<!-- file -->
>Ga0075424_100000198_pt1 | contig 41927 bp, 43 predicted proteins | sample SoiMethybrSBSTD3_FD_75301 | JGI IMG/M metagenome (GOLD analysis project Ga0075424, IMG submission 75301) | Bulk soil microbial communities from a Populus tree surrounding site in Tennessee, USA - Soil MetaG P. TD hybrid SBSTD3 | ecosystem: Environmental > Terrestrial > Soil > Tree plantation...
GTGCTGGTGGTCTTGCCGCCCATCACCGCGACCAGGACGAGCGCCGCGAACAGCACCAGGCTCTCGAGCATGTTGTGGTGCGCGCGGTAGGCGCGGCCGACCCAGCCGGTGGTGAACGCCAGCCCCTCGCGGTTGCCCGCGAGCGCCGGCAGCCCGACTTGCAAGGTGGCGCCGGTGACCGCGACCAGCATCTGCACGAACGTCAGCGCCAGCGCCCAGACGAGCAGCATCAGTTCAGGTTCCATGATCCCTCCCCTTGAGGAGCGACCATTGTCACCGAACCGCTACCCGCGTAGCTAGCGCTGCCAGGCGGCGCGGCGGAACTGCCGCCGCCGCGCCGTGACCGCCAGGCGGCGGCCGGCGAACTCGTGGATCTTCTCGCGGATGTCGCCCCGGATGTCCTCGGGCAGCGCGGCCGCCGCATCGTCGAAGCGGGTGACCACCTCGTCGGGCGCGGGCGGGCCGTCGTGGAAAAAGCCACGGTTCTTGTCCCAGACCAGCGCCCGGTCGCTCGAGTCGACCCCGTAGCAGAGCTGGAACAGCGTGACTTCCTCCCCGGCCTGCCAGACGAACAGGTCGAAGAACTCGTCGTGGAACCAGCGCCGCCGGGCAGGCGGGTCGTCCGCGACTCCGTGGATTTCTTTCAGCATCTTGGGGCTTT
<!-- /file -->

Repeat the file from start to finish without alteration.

>Ga0075424_100000198_pt1 | contig 41927 bp, 43 predicted proteins | sample SoiMethybrSBSTD3_FD_75301 | JGI IMG/M metagenome (GOLD analysis project Ga0075424, IMG submission 75301) | Bulk soil microbial communities from a Populus tree surrounding site in Tennessee, USA - Soil MetaG P. TD hybrid SBSTD3 | ecosystem: Environmental > Terrestrial > Soil > Tree plantation...
GTGCTGGTGGTCTTGCCGCCCATCACCGCGACCAGGACGAGCGCCGCGAACAGCACCAGGCTCTCGAGCATGTTGTGGTGCGCGCGGTAGGCGCGGCCGACCCAGCCGGTGGTGAACGCCAGCCCCTCGCGGTTGCCCGCGAGCGCCGGCAGCCCGACTTGCAAGGTGGCGCCGGTGACCGCGACCAGCATCTGCACGAACGTCAGCGCCAGCGCCCAGACGAGCAGCATCAGTTCAGGTTCCATGATCCCTCCCCTTGAGGAGCGACCATTGTCACCGAACCGCTACCCGCGTAGCTAGCGCTGCCAGGCGGCGCGGCGGAACTGCCGCCGCCGCGCCGTGACCGCCAGGCGGCGGCCGGCGAACTCGTGGATCTTCTCGCGGATGTCGCCCCGGATGTCCTCGGGCAGCGCGGCCGCCGCATCGTCGAAGCGGGTGACCACCTCGTCGGGCGCGGGCGGGCCGTCGTGGAAAAAGCCACGGTTCTTGTCCCAGACCAGCGCCCGGTCGCTCGAGTCGACCCCGTAGCAGAGCTGGAACAGCGTGACTTCCTCCCCGGCCTGCCAGACGAACAGGTCGAAGAACTCGTCGTGGAACCAGCGCCGCCGGGCAGGCGGGTCGTCCGCGACTCCGTGGATTTCTTTCAGCATCTTGGGGCTTT